Kobo Aura E-Reader Review

 
E-readers certainly aren’t hard to come by these days. You can find anything from Amazon’s Kindle and Barnes and Nobles’ Nook to any variety of other, lesser known, readers. Consumers have a lot of options these days, and it shouldn’t be too difficult to find something for everyone.
 
Enter the Kobo Aura e-reader. No, I have never heard of it before prior to this review. I wasn’t even familiar with the Kobo brand at all. However, after spending a few weeks with my loaner unit, if you were to ask me which e-reader I would buy if faced with a choice, I might have to seriously think about it…even with the existence of the Kindle line. The Aura is a small, attractive, light e-reader, and it works wonderfully…if you can get past the bookstore woes.
 
To be fair, it’s hard to expect any online bookstore to ever live up to the monster that is Amazon.com. Even actual bookstores like Barnes and Noble most likely will fall short when it comes to the prices and sheer selection that Amazon offers. In fact, the entire e-reader “phenomenon” was basically started by Amazon and their Kindle devices, so the ball is sort of in their court, with everyone else just trying to keep up.
 
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With that in mind, the selection of books available from the Kobo bookstore isn’t bad per se. It offers 3.5 million titles in books, magazines, comics, etc. It certainly isn’t shabby, but search for a popular author side by side with the Kindle store and you’ll notice some differences in what’s available. It also seems that the Kobo prices are often a few dollars higher.
 
However, none of this really matters since the Aura supports pretty much any file type out there (epub, pdf, mobi, jpeg, gif, png, tiff, txt, html, xhtml, rtf, cbz, cbr). That’s a pretty huge range of supported formats, more so than even my Kindle, so that’s one score for the Aura. It’s nice to be able to read anything from an epub to a cbr comic without any issues, though I do have to mention that reading a comic in black and white isn’t the ideal experience. Regardless of your preferences, know that the Aura has many options for you.
 
The Aura packs some decent specs, though it doesn’t really have any one thing that will blow you away. The 6” screen sports a high-res, low glare Pearl E Ink ClarityScreen with 212 dpi (equal to the closest competitor, the Kindle PaperWhite). It has a Freescale I.MX507 1 GHz processor, 4 GB of storage (expandable to 32 GB via microSD), wifi, a front light for reading in the dark, and a battery life of over 2 months (based on 30 minutes of use daily without the front light and wifi). All in all, the Aura is a solid little device.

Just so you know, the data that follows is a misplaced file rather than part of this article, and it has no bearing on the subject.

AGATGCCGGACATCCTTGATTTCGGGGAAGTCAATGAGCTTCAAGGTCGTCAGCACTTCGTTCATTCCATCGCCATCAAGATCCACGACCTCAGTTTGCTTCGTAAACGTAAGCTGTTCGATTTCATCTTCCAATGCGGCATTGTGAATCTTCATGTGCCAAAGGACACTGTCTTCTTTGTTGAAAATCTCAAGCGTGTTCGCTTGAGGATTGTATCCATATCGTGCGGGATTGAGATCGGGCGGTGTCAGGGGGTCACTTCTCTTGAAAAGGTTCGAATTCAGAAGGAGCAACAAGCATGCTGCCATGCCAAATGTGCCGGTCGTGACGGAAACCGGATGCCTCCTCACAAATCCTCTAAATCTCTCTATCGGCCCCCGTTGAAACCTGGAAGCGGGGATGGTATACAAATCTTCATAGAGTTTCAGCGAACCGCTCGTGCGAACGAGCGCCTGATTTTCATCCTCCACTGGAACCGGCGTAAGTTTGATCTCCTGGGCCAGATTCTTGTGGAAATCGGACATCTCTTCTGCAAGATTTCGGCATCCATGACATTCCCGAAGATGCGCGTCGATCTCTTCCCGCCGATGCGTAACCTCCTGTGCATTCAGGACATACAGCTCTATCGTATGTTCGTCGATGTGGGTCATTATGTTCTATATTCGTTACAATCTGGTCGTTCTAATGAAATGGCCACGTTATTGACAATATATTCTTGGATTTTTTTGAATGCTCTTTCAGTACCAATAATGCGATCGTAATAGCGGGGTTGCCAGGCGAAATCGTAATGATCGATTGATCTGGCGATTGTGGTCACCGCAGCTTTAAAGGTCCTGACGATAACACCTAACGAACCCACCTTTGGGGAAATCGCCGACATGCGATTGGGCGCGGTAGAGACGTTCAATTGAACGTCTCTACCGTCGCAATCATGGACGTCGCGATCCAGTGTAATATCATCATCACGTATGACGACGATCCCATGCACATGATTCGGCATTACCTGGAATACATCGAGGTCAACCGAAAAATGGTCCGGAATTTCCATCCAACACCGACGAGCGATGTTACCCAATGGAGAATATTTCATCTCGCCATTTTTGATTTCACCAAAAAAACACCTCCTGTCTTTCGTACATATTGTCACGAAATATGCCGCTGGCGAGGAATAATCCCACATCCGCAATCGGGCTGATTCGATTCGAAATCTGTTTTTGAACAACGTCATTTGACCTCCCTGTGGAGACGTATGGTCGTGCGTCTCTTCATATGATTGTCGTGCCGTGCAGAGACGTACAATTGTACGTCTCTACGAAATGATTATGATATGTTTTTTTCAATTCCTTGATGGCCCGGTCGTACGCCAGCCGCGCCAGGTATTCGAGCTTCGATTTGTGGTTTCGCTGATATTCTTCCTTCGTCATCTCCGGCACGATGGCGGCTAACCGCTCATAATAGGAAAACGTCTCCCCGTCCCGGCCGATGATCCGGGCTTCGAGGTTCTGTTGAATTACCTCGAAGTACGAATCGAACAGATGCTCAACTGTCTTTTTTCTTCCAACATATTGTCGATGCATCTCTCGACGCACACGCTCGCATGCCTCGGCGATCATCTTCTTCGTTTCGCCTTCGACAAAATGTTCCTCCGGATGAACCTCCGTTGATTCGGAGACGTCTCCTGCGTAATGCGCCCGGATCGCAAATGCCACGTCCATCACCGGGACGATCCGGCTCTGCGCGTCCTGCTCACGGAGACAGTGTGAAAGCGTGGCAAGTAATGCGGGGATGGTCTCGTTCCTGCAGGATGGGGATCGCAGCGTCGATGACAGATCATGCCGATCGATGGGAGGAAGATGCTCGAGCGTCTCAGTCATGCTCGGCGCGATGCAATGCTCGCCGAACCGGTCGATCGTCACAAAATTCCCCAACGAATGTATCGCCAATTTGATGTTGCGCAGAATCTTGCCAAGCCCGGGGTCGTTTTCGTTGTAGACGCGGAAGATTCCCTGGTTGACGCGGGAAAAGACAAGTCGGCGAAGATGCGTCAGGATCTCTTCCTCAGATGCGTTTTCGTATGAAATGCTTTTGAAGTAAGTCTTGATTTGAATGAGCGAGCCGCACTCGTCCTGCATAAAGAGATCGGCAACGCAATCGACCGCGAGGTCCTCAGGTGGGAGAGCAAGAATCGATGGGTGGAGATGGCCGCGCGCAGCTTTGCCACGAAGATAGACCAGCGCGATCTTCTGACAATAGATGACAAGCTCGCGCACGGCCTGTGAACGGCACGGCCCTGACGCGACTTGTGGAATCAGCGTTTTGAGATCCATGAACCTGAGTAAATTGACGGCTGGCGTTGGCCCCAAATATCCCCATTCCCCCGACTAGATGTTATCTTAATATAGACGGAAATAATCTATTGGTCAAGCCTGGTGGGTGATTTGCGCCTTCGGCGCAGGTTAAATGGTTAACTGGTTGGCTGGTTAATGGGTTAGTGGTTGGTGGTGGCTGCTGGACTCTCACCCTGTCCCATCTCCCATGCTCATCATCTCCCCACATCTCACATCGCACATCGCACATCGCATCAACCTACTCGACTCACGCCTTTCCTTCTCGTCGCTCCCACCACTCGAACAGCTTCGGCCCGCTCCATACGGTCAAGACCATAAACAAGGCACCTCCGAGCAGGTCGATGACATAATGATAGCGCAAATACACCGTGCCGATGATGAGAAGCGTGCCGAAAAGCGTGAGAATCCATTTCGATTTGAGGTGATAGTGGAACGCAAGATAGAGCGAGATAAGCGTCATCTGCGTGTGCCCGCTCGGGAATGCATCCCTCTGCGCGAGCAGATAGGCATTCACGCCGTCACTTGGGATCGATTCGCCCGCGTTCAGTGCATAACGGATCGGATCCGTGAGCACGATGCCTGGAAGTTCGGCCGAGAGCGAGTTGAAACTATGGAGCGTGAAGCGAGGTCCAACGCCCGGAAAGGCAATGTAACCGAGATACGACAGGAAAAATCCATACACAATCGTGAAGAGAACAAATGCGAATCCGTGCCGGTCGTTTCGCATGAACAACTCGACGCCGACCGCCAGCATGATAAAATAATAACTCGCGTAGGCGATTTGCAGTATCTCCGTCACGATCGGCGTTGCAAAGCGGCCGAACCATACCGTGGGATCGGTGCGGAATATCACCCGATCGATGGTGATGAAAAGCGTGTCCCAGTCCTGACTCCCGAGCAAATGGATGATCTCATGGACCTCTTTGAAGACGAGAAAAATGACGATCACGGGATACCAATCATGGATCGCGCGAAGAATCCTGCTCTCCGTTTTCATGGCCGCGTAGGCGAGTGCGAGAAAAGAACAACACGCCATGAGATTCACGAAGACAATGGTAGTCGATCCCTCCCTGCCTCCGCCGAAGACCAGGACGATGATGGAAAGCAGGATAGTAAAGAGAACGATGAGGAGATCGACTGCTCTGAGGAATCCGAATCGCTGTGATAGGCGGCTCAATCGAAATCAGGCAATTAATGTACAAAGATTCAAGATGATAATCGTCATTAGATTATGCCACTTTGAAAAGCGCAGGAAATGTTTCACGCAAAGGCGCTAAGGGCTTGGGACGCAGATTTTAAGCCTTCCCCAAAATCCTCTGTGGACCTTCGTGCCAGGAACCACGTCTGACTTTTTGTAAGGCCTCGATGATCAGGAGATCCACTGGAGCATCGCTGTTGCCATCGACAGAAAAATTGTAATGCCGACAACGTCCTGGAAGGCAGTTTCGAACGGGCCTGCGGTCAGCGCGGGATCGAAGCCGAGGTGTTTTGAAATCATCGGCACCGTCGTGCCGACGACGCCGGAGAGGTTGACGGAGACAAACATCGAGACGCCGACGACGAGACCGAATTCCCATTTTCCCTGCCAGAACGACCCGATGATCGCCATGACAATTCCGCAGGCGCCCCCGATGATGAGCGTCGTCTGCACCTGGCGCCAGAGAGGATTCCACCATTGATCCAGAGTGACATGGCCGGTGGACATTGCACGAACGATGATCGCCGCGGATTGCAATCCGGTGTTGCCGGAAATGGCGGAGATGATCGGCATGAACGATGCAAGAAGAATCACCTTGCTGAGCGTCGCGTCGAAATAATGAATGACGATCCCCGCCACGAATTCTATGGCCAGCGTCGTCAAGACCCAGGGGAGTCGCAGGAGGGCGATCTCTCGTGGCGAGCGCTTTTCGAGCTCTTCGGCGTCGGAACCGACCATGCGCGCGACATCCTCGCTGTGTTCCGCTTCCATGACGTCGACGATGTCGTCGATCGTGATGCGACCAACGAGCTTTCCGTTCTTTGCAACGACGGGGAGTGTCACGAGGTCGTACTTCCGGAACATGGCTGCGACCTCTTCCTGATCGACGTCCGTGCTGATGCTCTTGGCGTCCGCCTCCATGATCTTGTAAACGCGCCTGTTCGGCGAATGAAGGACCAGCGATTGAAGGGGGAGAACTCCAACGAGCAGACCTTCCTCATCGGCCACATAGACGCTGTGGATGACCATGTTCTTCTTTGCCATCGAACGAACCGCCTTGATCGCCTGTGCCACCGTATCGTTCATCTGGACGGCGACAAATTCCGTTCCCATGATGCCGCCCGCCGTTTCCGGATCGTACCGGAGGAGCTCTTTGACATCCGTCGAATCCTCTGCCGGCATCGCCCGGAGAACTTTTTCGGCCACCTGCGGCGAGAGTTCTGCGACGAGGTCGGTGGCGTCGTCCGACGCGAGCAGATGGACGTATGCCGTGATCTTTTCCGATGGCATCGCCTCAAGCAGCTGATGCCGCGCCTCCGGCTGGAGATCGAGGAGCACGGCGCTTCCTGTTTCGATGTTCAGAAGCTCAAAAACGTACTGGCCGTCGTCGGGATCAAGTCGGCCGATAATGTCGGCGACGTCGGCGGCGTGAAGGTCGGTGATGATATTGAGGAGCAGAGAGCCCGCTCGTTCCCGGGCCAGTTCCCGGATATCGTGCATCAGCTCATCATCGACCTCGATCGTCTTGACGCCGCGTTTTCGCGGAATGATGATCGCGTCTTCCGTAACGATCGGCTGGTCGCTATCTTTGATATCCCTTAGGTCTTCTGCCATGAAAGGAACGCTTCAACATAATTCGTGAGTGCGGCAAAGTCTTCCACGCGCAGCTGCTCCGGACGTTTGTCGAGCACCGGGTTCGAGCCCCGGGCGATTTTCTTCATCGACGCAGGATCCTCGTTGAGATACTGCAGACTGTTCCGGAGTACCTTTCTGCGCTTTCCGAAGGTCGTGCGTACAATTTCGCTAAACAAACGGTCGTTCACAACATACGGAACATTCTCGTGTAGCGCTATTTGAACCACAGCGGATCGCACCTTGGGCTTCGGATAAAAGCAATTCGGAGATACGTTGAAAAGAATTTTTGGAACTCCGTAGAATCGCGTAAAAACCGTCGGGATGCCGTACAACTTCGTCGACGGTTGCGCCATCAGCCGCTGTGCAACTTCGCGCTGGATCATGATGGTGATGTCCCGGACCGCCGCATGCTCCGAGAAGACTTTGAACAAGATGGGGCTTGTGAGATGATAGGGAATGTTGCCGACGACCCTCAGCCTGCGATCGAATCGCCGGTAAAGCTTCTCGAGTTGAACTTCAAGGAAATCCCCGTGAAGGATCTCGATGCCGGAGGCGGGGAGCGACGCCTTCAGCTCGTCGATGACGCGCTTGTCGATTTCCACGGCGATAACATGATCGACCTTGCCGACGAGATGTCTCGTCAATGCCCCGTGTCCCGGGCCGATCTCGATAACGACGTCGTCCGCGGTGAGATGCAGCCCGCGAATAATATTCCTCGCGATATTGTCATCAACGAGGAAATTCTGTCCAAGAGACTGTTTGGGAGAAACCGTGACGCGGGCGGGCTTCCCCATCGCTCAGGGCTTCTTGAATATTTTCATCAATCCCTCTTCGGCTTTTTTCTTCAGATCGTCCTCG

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Using the Aura is a comfortable experience as it is smaller and lighter than the Kindle PaperWhite. It has a bezeled back with a nice, grippy texture that makes holding the device something you never even think about. I’ve included some comparison pics with my Kindle to give you an idea of the size difference (the pics are of my older Kindle Touch, not the PaperWhite). It’s a sleek little device that should slip easily into your pocket without any drama.
 
When reading, the Aura offers some nice extra features that make the experience a bit more “fun.” You have an option to share favorite passages and quotes to Facebook, which is nice if alerting the world to your reading prowess is something you feel the need to do. Perhaps my favorite features are the “achievements” you can earn by doing a bunch of different things. The Aura will track your usage, and based off of your reading stats, you can earn awards. Now granted, these “awards” amount to nothing more than a badge, but any one of us that plays video games should be more than familiar with this concept, as it mirrors that of Xbox Achievements and PlayStation Trophies.
 
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The Aura also packs a bunch of beta features, which is similar to the Experimental features in a Kindle. The beta features include some games like chess, a sketch pad, and a web browser. Presumably there will be more added to the beta features as more programs are developed. Either way, you can indulge in some nice distractions while using your Aura, as long as you are within range of a wifi connection (for the web browser).
 
I like the Kobo Aura a lot, but the price is an issue. The Aura retails for $149.99 from the Kobo website. The Kindle PaperWhite sells for $119.99 (or $189.00 for the 3G version, which no one really needs) and also has the benefit of the Kindle bookstore backing it up. With the combination of device price, bookstore price, and bookstore selection, it’s hard to suggest something like the Aura to anyone over its competitor, even given how much I like the Aura. Any cheaper, however, and I would go with the Aura. Its ability to use nearly any reading file out there makes it a very attractive alternative, and it’s a good looking and comfortable device to use.